According to Webster’s Dictionary, a book is “a set of printed sheets of paper that are held together inside a cover.” It’s a simple definition for such an extraordinary object. Some people will see a book and cringe, unable to see more than just a stack of papers bound together. What is the point of a book? Why, as a Writing major, am I planning on dedicating my life to books, especially since they are “going out of style” and won’t be as important as technology advances? Those are questions I am asked almost weekly. Generally they are accompanied by a look of incredulity or a roll of the eyes. A book is so much more than papers tied together. A book is an eye-opening adventure; a book is source of inspiration; a book is a type of legacy; a book is a work of art.
Some books are obviously adventures, others not so much. For my internship at TCU Press, I am reading the architect Frank D. Welch’s memoir, a book I was hesitant about. I read fiction. I live for fiction. What was I going to do with an entire book about architecture? But did I read the memoir, and I was amazed by how intriguing it was. It took me on an adventure and opened my eyes to the thoughts of an architect. I learned new things (like, for instance, what a gabled roof is) and now find myself looking at buildings and wondering about the life of the person who created them. I was bemused about my reaction to the memoir and found myself wishing that it was longer so that I could learn more. It was an adventure because this was something completely new to me, and I was able to learn something from it, and that’s what adventures are about: learning things.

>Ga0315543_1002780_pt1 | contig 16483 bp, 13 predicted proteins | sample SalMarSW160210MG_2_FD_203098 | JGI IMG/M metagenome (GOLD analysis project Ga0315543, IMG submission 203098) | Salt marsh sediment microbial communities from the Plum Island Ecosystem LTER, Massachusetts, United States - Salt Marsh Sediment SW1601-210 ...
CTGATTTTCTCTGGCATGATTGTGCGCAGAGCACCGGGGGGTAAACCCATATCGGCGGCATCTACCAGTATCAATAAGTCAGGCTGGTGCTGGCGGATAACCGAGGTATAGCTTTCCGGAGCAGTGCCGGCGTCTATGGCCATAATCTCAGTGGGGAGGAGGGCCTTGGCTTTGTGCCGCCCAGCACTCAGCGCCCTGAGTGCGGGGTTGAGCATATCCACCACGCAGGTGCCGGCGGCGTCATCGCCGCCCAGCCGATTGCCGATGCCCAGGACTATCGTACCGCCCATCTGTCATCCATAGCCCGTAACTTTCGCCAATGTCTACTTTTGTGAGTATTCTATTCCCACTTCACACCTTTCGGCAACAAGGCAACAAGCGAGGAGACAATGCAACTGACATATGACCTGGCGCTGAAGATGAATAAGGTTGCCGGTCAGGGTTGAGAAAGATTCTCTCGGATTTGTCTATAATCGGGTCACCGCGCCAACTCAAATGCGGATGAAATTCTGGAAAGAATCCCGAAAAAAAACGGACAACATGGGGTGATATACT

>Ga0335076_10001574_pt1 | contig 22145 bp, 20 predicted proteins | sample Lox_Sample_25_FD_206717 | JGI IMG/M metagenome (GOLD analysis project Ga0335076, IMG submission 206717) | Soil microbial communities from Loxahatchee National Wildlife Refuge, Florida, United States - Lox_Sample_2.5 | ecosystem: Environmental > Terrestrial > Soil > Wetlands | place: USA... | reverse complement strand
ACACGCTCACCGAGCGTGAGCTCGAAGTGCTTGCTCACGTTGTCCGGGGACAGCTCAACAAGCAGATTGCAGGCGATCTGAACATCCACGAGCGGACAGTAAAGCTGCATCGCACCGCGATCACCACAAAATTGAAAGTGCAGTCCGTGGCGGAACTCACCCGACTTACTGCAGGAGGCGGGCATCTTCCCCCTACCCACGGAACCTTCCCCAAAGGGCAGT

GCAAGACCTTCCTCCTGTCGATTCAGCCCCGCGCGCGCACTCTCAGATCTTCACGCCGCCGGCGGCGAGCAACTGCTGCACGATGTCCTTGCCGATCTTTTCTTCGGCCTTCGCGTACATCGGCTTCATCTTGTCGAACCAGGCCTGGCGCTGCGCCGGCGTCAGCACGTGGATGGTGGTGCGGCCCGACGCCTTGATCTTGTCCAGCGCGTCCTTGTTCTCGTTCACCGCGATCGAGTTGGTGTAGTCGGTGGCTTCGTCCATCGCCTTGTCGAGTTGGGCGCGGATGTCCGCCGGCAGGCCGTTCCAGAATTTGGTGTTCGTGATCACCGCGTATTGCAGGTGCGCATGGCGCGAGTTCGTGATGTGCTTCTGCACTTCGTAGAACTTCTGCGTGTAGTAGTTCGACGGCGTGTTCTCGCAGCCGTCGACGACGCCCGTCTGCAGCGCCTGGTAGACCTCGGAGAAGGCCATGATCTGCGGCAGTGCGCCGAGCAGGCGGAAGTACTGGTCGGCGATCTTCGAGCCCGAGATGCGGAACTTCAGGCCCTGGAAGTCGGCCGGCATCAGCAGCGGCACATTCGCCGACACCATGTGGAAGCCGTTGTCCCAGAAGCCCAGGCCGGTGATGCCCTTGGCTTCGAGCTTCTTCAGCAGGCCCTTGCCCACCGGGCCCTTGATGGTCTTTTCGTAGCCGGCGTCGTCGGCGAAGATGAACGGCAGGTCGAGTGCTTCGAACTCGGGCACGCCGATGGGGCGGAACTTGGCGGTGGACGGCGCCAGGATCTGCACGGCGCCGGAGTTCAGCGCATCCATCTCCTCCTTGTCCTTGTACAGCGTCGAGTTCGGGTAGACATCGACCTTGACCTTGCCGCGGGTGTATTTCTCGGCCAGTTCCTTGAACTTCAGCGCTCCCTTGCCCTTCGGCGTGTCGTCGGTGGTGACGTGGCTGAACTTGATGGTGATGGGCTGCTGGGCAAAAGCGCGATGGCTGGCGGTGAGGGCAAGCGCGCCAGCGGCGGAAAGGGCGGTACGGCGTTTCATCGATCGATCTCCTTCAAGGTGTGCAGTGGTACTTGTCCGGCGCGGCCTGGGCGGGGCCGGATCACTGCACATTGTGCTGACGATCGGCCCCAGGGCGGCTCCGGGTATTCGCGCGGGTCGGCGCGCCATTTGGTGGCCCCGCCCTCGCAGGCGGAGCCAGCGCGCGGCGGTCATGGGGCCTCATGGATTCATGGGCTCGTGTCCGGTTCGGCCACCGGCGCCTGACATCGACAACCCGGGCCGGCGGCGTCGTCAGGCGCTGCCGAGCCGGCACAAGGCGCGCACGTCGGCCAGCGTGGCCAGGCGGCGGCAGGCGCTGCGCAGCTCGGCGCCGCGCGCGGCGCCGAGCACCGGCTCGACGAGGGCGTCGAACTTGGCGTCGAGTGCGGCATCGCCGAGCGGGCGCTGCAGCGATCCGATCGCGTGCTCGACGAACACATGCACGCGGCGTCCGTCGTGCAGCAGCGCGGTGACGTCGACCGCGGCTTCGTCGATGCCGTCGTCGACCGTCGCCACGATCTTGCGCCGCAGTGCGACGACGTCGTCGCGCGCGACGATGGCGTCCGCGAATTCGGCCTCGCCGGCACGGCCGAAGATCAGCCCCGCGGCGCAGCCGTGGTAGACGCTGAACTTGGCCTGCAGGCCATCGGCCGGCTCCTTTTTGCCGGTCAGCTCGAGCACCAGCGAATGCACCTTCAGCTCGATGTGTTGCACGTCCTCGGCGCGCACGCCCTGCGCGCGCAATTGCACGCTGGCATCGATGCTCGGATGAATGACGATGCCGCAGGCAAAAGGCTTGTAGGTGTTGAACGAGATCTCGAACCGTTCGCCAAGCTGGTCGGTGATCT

Books are unique concepts. They are the tiny thoughts of someone put together to create larger thoughts, to tell a story and to teach. They have a strange ability to inspire people to do things.
Because of the impact books have made on my life, when someone tells me that books aren’t going to be around much longer, I generally stifle a laugh. I understand that there are now eBooks and that sort of thing, but honestly they don’t hold a candle to the actual, physical copy of a book. Although some books do get lost from the hands of time, many do not. We still have writings like The Odyssey and The Iliad. Decades, if not centuries, from now, people will still know the names Harry Potter and Frodo Baggins.
Each book is a piece of art. It might not be one in the same fashion as a painting or a sculpture or even a symphony, but it is art and it is, in its own sense, everlasting and inspiring. Each book, each sheet of paper, is important in ways beyond just being held together. Books, no matter their genre, are the masterpieces of the Written Art.
by Shelby Hild, intern